Latest advancements in RTU design enables simplified retrofit of legacy D20, ACS, Systems Northwest, Telvent and other RTU brands without replacing existing wiring
For decades, Remote Terminal Units (RTUs) have been utilized in substations to monitor circuit breaker positions, alarms, voltages/currents, temperature and other data from a variety of wired sensors, or to control breakers, tap changers, and capacitor banks. These remote, real-time data enabled operators to perform supervisory control and data acquisition functions remotely.
However, with the earliest RTU implementations dating back to the late 1970’s, many legacy systems are no longer supported by the original manufacturers and spare parts can be difficult to acquire. In addition, continued advancements in the processing power and control capabilities of modern RTUs mean these units can often eliminate additional boxes, such as HMIs, Alarm Annunciators, Security Gateways, Logic Controllers and Communications Processors.
As a result, transmission and distribution substations that rely heavily on legacy RTUs are ripe for upgrade. Unfortunately, the task traditionally meant not only replacing the RTUs, but also disconnecting and reconnecting hundreds of wires to monitored and controlled devices.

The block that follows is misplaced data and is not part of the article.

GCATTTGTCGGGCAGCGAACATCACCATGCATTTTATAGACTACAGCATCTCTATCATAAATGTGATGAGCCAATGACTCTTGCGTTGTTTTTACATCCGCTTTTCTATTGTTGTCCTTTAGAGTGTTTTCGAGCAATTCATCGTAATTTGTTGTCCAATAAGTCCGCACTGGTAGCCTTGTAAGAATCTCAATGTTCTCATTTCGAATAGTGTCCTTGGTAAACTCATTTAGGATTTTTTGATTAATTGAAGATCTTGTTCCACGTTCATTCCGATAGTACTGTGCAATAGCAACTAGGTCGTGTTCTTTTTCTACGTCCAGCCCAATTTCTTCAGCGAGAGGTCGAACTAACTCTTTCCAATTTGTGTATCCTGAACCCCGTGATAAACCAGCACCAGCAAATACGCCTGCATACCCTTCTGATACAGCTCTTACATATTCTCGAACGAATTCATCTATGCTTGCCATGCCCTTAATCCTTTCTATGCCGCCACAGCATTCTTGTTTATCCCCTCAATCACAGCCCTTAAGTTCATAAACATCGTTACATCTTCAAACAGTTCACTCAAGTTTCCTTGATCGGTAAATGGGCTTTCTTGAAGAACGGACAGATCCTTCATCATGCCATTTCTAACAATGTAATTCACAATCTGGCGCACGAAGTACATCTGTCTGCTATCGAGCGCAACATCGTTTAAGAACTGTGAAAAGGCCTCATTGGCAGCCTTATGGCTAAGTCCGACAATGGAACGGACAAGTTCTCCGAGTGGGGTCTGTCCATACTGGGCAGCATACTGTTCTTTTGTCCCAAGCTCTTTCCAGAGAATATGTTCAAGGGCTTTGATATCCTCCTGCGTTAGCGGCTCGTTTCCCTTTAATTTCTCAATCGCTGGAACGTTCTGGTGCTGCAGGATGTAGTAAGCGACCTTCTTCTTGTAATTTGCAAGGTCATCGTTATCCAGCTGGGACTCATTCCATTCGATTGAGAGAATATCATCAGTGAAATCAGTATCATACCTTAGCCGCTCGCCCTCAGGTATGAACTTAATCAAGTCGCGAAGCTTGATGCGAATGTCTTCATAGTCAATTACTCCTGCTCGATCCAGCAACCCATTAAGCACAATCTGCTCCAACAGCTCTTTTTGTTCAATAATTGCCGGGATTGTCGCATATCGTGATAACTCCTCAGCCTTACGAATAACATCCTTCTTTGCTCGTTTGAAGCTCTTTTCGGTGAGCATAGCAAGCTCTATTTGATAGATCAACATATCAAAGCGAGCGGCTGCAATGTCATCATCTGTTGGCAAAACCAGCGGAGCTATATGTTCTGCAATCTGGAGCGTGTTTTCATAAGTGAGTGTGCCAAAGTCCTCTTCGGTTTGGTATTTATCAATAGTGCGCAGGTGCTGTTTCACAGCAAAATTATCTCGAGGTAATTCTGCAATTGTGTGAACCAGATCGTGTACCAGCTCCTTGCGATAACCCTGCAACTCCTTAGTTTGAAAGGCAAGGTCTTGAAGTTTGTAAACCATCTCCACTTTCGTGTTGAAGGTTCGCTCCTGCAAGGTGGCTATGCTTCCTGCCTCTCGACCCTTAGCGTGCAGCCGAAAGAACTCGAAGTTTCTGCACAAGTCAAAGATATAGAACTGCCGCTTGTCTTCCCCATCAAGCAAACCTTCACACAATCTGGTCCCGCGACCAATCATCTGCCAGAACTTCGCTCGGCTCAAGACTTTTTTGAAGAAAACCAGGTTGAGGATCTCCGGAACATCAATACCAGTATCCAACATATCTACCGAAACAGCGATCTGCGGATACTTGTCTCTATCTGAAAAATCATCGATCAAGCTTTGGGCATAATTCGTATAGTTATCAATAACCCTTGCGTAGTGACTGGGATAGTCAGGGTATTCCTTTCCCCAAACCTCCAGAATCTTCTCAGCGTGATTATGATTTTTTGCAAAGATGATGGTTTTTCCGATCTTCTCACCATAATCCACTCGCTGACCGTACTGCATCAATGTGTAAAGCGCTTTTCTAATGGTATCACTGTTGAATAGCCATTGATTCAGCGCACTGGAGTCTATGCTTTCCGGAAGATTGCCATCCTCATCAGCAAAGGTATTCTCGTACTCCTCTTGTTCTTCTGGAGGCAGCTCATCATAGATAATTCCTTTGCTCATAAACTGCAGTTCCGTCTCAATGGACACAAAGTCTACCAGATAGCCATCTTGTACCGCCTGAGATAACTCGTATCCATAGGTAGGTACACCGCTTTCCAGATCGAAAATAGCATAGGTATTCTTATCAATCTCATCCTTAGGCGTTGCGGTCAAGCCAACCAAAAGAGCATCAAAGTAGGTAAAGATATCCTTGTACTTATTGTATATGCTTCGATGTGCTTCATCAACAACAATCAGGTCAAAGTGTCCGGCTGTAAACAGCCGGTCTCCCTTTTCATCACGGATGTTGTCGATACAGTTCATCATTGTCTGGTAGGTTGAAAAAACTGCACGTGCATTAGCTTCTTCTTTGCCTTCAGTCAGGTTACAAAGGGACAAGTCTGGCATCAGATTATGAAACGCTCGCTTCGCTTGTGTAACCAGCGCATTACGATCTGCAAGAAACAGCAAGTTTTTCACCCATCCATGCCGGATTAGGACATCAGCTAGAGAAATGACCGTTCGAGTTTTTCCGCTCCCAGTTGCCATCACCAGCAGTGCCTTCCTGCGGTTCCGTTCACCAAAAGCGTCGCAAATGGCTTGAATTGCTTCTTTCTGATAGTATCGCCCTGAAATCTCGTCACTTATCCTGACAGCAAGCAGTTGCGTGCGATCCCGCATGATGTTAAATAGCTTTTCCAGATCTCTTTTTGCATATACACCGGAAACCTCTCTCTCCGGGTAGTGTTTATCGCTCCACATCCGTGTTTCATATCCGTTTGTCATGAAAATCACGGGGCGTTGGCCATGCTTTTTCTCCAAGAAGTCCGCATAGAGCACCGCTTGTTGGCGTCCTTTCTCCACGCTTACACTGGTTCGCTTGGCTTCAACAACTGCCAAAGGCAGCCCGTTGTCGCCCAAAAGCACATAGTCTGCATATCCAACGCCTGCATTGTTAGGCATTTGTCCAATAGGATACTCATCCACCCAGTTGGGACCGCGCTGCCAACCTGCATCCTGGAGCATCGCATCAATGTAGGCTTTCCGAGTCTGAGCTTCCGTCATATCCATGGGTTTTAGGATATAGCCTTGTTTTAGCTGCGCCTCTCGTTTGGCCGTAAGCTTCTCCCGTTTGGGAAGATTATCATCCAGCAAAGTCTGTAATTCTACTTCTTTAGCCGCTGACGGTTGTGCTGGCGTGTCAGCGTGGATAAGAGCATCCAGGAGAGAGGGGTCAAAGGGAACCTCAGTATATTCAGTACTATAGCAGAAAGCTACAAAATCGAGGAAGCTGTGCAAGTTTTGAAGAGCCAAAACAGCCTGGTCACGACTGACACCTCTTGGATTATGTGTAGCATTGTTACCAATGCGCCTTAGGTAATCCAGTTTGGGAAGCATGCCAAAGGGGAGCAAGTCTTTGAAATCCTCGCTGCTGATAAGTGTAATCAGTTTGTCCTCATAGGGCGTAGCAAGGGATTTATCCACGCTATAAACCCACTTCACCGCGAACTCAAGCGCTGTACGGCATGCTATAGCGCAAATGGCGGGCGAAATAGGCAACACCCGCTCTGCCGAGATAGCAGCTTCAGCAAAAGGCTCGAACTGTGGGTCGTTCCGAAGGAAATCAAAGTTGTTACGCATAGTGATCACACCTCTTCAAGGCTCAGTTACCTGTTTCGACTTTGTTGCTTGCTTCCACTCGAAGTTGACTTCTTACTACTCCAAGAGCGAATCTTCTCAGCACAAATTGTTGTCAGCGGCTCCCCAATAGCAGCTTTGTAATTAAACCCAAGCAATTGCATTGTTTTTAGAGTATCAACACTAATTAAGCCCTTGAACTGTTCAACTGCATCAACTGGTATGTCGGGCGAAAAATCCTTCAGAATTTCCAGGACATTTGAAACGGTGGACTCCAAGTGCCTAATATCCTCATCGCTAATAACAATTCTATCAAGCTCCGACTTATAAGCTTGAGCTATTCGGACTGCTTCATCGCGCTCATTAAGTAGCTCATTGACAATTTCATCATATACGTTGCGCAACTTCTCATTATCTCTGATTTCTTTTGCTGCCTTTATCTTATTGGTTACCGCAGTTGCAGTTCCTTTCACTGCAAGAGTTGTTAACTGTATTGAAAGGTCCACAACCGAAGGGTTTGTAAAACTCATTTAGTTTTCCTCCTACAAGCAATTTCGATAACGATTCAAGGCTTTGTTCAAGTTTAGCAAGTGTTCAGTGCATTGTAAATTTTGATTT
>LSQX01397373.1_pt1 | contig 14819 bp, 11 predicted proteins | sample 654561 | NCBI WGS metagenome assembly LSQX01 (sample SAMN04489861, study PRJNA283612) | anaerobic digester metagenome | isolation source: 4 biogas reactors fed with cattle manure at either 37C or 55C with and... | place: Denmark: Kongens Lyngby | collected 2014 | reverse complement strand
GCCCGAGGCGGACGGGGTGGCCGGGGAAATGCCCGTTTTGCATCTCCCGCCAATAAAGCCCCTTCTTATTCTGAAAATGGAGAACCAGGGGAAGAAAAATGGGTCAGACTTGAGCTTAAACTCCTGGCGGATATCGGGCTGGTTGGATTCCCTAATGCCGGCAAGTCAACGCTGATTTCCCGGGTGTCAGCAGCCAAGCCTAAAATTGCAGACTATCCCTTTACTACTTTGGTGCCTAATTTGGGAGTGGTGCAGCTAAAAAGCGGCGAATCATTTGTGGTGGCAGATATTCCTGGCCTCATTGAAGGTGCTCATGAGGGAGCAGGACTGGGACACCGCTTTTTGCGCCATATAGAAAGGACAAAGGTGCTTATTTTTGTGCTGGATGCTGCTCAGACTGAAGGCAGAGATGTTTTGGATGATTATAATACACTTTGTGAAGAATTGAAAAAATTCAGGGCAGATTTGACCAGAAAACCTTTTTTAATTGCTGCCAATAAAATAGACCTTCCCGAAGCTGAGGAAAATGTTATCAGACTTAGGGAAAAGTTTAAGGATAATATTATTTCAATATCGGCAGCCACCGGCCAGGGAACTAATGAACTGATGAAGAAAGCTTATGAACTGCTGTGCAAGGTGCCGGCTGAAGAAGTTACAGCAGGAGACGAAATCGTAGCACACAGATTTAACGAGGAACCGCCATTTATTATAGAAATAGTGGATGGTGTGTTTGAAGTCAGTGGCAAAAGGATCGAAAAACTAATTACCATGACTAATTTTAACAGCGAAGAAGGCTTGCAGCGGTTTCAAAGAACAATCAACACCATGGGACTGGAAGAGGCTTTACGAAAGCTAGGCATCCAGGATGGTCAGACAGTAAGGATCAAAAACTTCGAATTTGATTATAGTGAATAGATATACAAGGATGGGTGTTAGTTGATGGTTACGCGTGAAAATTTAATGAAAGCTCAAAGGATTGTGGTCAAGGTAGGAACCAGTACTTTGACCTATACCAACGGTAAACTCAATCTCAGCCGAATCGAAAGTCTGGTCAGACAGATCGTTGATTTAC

“Even medium-sized distribution substations can have 200-300 I/O points that need to be monitored by RTUs,” according to Ray Wright, VP of Product Management at NovaTech, a leading provider of substation automation solutions. “The larger transmission substations can have well over 1000, so the magnitude of an RTU retrofit can be significant.”
In response, leading substation automation manufacturers have developed retrofit solutions that allow the replacement of legacy RTUs with modern alternatives without the need for re-wiring.
One innovative solution from NovaTech allows for the replacement of legacy RTUs – including D20, Telegy, ACS, Systems Northwest and Telvent – with adaptor boards in the place of the legacy I/O. These adapter boards are connected to the company’s Orion I/O unit through pre-designed wire harnesses. The adaptor boards are designed so the pre-existing wire connectors from the legacy system can be removed and installed while keeping all the wiring intact.
“In most cases, the field wiring is not hardwired to the legacy I/O board,” explains Wright. “Instead, it is wired through a removable connector, which can be lifted and reconnected to the adapter board. The adaptor boards are typically designed to accommodate all of the connectors for the legacy discrete input, discrete output, analog input, and combination cards. “
In situations where field wiring cannot be removed, a “top hat” approach can be used. The top hat is a NovaTech board that is placed on top of the legacy I/O card, connecting to the I/O signal pins. These pins would normally be connected to the legacy RTU, but in retrofits is connected to the Orion RTU.
A slight modification of the above approaches is used for D20 retrofits. The D20 I/O uses four connector styles, two of which – the Phoenix-style terminal and the DB25-style – can be removed from the legacy I/O modules. In such retrofits, by using the same panel space, the process is simplified.
For more information about NovaTech and the Orion family of substation automation solutions visit www.novatechweb.com or call (913) 451-1880.